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Death of a Little Bit of a Newspaperman by Steve Payne

Author says: what if Winston Churchill's Boer adventure had ended in disgrace and humiliation at Komati Poort? Please note that the opinions expressed in this post do not necessarily reflect the views of the author(s).

December 12th 1899,

on this day The Morning Post's war correspondent Winston Churchill (pictured left and below, right) sneaked out of the Pretoria High School for Girls where Boer Free Staters had locked up the surviving members of the Chieveley raid. The twenty-five year old aristocrat vaulted a wall behind the latrines and waited in an outer garden before making good his escape.

"Englishman 25 years old about 5 foot 8 inches tall medium build walks with a slight stoop. Pale features. Reddish-brown hair almost invisible small moustache. Speaks through his nose and cannot pronounce the letter S. Had last a brown suit on and cannot speak one word of Dutch. " - Boer Police ReportFearing that a successful escape would be showcased in the British media as dashing adventurism, a price of twenty-five pounds was put on his head. Yet a more balanced view was taken by the Commandant of the Boer Forces, General Joubert. He actually offered less cash reward (27 shillings) for Churchill's recapture than the British officers were paying for a bottle of Scotch. "He is just 'n klein koerant-skrywertjie (a little bit of a newspaperman)" he said dismissing Churchill.

Meanwhile Churchill had stowed away on a coal train heading east in the direction of Mozambique. Desperate with hunger by the time the train stopped at Clewer, he knocked on a carriage door in search of food. The door was opened by John Howard, the manager of the Transvaal and Delagoa Bay Colliery. Howard agree to hide Churchill in the underground stables of the mine, and then later behind some packing cases in the office.

"This could have handed "Der Fuhrer" the keys to Buckingham Palace..." - reader's comment"I don't know if this would have destroyed Churchill's political chances, but it would have hurt them. At the same time, this sort of humiliating setback might have been just the thing to teach him a little humility, if such a miracle could ever have happened. If it averted Gallipoli, it might have been well worth it.- reader's commentWith Boer forces searching high and low, Howard hid Churchill under coal sacks on a train and attempted to smuggle him across the border into neutral territory.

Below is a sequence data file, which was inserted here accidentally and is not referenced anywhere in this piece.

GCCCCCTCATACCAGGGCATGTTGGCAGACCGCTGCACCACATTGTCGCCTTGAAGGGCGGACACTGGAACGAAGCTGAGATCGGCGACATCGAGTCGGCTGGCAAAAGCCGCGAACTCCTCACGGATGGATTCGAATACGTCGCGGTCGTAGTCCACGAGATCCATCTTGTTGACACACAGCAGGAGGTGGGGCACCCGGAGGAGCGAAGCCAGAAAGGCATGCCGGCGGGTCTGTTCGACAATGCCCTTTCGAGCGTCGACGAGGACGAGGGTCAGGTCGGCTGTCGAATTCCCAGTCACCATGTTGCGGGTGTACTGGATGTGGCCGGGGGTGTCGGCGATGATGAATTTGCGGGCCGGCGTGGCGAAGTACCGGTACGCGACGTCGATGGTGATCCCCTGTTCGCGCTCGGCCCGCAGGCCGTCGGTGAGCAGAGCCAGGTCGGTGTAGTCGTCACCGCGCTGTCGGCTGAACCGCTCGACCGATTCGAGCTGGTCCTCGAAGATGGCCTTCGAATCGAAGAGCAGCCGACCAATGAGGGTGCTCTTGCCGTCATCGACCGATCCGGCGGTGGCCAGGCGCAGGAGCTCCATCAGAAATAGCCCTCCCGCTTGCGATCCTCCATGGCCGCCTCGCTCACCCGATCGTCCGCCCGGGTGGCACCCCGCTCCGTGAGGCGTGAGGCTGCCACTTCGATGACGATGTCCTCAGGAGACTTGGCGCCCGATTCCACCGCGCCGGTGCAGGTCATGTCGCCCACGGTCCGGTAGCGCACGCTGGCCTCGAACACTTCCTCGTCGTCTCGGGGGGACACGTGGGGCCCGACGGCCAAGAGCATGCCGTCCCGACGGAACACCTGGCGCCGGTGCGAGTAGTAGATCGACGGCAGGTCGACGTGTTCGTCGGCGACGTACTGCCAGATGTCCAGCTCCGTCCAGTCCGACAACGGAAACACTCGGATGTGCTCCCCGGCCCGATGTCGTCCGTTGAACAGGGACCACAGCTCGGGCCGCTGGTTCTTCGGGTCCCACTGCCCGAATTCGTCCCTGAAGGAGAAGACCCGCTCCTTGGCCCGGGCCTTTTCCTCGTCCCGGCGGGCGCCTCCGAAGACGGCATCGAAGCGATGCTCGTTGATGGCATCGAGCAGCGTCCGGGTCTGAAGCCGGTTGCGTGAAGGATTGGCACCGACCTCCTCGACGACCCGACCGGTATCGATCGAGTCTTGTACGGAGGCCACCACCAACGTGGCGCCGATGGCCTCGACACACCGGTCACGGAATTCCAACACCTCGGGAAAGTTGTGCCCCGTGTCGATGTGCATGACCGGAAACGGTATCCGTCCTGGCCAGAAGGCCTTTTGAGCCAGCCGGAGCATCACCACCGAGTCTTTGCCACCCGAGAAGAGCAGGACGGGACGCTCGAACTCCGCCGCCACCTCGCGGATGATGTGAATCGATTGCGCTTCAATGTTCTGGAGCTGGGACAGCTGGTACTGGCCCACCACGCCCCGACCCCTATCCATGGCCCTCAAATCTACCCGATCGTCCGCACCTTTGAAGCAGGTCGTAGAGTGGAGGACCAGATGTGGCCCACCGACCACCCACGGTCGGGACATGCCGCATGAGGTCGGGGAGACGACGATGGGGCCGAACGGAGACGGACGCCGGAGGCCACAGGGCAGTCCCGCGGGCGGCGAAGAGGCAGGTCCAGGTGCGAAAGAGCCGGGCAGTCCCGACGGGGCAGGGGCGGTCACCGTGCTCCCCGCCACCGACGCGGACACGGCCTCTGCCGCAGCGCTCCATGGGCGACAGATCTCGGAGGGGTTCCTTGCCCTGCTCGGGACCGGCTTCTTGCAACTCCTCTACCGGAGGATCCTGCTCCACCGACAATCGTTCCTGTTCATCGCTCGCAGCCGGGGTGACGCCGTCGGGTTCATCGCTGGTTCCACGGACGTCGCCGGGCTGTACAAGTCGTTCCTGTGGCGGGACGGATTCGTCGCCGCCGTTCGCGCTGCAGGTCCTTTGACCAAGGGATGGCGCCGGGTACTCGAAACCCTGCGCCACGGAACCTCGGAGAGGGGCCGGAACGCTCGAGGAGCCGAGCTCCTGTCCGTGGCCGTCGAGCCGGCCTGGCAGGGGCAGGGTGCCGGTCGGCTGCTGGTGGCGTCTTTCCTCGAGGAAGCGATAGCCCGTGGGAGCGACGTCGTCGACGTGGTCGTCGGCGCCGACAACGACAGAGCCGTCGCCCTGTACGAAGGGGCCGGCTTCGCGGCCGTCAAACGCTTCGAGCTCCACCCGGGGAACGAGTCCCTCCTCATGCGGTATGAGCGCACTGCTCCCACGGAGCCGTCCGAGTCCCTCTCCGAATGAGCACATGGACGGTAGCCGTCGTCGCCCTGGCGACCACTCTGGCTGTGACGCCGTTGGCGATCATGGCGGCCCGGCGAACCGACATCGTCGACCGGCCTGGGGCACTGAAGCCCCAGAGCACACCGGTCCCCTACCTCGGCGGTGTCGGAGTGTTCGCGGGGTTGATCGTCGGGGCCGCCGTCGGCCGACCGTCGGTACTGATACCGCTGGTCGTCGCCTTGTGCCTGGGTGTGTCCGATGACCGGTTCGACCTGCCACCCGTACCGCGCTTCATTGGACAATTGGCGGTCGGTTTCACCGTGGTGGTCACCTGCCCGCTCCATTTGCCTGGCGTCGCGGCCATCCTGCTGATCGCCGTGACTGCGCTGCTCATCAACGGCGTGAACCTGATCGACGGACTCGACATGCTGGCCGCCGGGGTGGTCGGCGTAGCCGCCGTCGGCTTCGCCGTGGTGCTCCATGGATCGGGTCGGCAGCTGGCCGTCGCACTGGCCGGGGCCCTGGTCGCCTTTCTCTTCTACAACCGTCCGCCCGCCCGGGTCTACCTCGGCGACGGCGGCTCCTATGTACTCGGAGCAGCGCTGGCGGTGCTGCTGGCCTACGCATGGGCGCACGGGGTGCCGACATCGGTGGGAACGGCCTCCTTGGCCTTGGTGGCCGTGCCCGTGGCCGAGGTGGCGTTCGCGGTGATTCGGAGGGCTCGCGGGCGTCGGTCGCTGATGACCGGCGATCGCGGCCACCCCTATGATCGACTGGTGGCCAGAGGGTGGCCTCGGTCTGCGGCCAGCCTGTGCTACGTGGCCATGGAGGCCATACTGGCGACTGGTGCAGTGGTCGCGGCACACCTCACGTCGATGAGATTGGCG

Despite Howard's willingness to bribe guards at numerous points of discovery, their luck finally ran out at Komati Poort, the station at the boundary between the Transvaal and Portuguese East Africa. A close search of the train revealed Churchill, who had been surviving entirely on chocolate.

"Churchill always bore the ability to bounce back pretty well. He might not have made Prime Minister ever, but he could've done all right and would have given his all in WW2, wherever he was." - reader's commentTwo days after his second arrest, the British consul at Delagoa Bay sent a telegram to the British Foreign Office containing the coded phrase "Goods lost in transit".

The next day the front page of the Morning Post carried a feature article on the cowardly Churchill, who, by making a solitary escape, had prevented his combatant colleagues from making a general attempt. Most shocking of all, perhaps, amongst the surviving members of the Chieveley raid was an aristocratic North West frontier acquaintenance, Captain Haldane who later published a reputation destroying account of Churchill's misdeeds.

Author says to view guest historian's comments on this post please visit the Today in Alternate History web site.

Steve Payne, Editor of Today in Alternate History, a Daily Updating Blog of Important Events In History That Never Occurred Today. Follow us on Facebook, Myspace and Twitter.

Imagine what would be, if history had occurred a bit differently. Who says it didn't, somewhere? These fictional news items explore that possibility. Possibilities such as America becoming a Marxist superpower, aliens influencing human history in the 18th century and Teddy Roosevelt winning his 3rd term as president abound in this interesting fictional blog.


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